Rita Hayworth recently returned from several months she’d spent in Europe minus her children. Though she was back in the States for Rebecca’s eighth birthday, Rita was held up in New York, and the disappointed child had to celebrate without her mother’s help. I never can understand why stars choose to have their fun away from their kids. It’s tiring perhaps, but so rewarding to have your children around when you’re relaxing on vacation instead of having them see you always working and tense.
I believe if Rita had taken her children with her when she went to Aly in Paris, the reconciliation might have worked. Because Aly adores the little girls, the Aga Khan had specifically wanted to see them, and the family atmosphere might have kept the dashing Prince at home instead of in night clubs. Rita complained she wanted a family life. Then why in heck didn’t she take the family instead of leaving them here with a nurse?
During Cornel Wilde’s marriage to Pat Knight, his wife came first, daughter Wendy a poor second. Cornel had such a fixation on Pat that I’m told he actually resented a child in the house to share her affections with him. And it is true that Wendy was shunted from relative to relative back east. Even when she was in Hollywood, you’d see her dining out with a governess.
It’s different today. Jean Wallace loves children in general, her two boys by Franchot, her young sister and Cornel’s Wendy in particular. Now Cornel realizes that having a child can be fun—and not just a responsibility. He took the entire family along when he went off to French Morocco to work in “Saadia.”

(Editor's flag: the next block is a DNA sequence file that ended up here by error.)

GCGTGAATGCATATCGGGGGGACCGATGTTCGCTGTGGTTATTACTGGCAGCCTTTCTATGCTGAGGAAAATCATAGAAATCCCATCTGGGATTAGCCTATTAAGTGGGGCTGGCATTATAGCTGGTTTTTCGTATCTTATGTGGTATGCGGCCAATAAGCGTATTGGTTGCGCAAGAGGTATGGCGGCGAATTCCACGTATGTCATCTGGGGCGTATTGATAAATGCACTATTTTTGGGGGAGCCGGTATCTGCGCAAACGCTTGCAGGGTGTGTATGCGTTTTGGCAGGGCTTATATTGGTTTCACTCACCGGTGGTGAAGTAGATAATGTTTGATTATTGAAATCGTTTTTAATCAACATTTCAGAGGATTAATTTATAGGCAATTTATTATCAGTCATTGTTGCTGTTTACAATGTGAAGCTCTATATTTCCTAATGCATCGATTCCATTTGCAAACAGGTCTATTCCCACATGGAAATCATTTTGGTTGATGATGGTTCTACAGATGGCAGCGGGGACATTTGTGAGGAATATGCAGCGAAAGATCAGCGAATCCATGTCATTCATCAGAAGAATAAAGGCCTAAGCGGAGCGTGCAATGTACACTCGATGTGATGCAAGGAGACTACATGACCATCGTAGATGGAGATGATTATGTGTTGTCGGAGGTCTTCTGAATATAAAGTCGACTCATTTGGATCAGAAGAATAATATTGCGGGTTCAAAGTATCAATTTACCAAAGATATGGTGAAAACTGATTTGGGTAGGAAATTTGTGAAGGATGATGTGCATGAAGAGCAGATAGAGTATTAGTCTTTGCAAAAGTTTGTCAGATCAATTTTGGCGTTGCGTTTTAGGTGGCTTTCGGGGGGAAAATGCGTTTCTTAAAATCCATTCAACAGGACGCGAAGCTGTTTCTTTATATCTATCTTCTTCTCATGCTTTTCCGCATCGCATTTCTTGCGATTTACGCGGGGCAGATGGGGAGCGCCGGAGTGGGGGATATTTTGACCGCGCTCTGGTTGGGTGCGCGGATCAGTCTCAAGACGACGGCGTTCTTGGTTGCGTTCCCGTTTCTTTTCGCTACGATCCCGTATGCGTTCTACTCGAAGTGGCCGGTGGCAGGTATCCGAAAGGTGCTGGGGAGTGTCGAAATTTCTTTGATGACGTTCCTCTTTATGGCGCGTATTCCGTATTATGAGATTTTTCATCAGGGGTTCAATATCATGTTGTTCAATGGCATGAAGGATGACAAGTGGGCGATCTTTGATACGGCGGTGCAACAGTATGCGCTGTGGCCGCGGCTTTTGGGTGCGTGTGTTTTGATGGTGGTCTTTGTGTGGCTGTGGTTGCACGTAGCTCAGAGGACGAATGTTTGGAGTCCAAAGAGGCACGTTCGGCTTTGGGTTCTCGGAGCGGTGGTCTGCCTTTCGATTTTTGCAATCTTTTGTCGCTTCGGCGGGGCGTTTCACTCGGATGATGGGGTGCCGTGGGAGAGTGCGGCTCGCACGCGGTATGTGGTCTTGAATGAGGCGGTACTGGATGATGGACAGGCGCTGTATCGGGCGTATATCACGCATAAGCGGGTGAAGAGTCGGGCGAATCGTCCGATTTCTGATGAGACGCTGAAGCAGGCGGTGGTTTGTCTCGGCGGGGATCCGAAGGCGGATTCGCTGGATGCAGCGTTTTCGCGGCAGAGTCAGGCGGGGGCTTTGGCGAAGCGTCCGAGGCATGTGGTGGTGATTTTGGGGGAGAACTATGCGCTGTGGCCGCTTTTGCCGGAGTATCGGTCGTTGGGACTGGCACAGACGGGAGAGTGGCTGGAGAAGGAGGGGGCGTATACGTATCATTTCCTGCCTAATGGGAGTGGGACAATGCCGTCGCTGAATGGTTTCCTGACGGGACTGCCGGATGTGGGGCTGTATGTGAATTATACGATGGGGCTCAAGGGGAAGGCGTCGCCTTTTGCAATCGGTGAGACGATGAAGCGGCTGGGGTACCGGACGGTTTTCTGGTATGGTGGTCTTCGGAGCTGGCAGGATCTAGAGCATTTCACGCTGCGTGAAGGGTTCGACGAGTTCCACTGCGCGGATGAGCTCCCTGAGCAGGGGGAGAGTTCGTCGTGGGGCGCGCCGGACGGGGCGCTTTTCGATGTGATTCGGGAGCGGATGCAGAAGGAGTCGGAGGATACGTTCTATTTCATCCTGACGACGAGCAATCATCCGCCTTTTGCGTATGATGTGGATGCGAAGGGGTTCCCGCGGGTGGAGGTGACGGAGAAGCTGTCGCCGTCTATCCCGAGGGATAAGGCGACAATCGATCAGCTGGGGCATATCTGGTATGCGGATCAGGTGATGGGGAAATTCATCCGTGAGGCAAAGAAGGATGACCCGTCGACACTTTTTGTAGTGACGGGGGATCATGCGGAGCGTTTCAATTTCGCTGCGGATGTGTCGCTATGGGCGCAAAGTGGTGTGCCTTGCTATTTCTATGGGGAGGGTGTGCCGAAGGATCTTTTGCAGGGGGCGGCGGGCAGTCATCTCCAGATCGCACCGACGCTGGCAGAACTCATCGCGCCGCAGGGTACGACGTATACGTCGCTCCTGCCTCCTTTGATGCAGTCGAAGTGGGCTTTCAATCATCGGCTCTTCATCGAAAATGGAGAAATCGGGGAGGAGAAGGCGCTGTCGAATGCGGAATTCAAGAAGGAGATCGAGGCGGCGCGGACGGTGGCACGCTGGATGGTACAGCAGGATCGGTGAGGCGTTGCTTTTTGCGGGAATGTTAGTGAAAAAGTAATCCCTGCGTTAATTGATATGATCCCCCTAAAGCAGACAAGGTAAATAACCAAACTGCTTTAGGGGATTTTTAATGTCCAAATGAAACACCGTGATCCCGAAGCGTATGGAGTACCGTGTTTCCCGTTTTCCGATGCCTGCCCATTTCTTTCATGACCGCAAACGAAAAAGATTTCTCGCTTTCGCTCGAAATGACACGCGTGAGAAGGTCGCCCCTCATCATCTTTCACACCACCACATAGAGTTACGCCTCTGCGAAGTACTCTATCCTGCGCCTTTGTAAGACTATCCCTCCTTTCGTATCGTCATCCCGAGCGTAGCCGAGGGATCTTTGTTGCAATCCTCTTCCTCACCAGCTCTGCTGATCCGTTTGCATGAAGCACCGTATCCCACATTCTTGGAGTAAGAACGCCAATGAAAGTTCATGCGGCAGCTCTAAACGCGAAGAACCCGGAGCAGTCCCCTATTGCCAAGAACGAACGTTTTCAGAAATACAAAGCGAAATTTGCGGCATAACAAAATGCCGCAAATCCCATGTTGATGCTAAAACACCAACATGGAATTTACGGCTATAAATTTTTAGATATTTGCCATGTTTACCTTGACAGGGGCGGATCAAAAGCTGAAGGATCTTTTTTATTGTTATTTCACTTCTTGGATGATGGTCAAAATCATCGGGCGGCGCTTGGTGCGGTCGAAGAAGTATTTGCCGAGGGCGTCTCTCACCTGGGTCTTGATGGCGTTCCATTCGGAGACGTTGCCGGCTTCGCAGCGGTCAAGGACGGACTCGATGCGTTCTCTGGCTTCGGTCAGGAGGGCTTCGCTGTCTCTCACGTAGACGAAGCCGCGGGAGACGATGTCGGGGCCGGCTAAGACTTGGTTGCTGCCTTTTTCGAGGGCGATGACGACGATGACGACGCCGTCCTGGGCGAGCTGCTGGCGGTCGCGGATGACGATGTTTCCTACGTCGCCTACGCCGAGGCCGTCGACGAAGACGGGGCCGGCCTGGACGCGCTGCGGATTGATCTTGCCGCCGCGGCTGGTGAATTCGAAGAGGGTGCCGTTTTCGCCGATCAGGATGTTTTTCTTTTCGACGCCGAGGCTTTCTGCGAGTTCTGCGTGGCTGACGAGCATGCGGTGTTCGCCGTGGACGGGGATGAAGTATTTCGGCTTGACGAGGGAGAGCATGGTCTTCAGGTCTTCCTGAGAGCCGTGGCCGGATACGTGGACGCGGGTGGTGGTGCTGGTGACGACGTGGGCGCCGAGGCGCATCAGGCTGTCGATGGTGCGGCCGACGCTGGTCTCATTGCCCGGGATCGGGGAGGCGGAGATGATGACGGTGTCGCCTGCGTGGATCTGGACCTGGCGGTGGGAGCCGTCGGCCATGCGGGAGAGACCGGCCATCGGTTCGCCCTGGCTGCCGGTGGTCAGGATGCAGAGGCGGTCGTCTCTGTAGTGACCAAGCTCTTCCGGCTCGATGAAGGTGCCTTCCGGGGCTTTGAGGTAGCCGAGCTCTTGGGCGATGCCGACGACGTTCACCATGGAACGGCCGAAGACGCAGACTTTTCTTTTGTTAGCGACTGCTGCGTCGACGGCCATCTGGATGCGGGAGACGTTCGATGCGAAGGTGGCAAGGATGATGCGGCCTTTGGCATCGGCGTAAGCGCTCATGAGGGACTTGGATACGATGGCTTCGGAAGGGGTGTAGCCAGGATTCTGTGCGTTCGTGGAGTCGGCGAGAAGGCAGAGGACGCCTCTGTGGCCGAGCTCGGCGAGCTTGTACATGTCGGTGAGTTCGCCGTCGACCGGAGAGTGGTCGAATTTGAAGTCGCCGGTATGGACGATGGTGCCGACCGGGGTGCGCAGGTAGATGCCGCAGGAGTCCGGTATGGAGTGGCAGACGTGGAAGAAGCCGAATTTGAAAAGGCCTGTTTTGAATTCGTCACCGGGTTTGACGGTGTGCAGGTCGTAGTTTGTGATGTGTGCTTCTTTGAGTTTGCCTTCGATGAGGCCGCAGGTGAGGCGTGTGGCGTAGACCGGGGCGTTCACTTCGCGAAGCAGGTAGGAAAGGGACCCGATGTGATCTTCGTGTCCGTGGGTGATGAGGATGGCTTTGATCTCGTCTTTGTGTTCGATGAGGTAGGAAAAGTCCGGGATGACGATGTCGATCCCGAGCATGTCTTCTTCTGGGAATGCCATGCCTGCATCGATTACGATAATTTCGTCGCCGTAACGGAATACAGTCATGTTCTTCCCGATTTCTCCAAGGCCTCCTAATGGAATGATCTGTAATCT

I always shudder when Van Johnson refers to Evie’s boys by Keenan Wynn as “The Monsters.” Sure it’s in fun, but is this funny?
Doris Day was singing with Les Petersen’s band on tour, so she used to leave son Terry with her mother in Cincinnati. Do you know of many grandmothers who don’t spoil their children’s children? Terry’s grandma was no exception. She came with the boy, who idolized her, to live in Hollywood when Doris clicked in pictures. There could have been family trouble when Terry insisted he would only take orders from Grandma. But Mrs. Kapplehoff is as intelligent as Doris and she took Terry aside—I believe he was over her knee, face down, at the time, and told him—“There’s only one boss in this house and that’s your mother.”
There are two bosses now in Terry’s life—maybe pals is a better word—Doris and her husband Marty Melcher.
Joan Fontaine was accused of deserting daughter Debbie when she went to Europe and the little girl lived with her father in New York. But I know better than that. I know that one of the reasons Joan married Collier Young was that she could go to Bill Dozier and say, “Now I have a real home to offer Debbie and I’d like her back.” Joan has been a good mother to Martita, the little Mexican girl she adopted so that Debbie could have a sister. I hope she’ll be allowed to raise them together.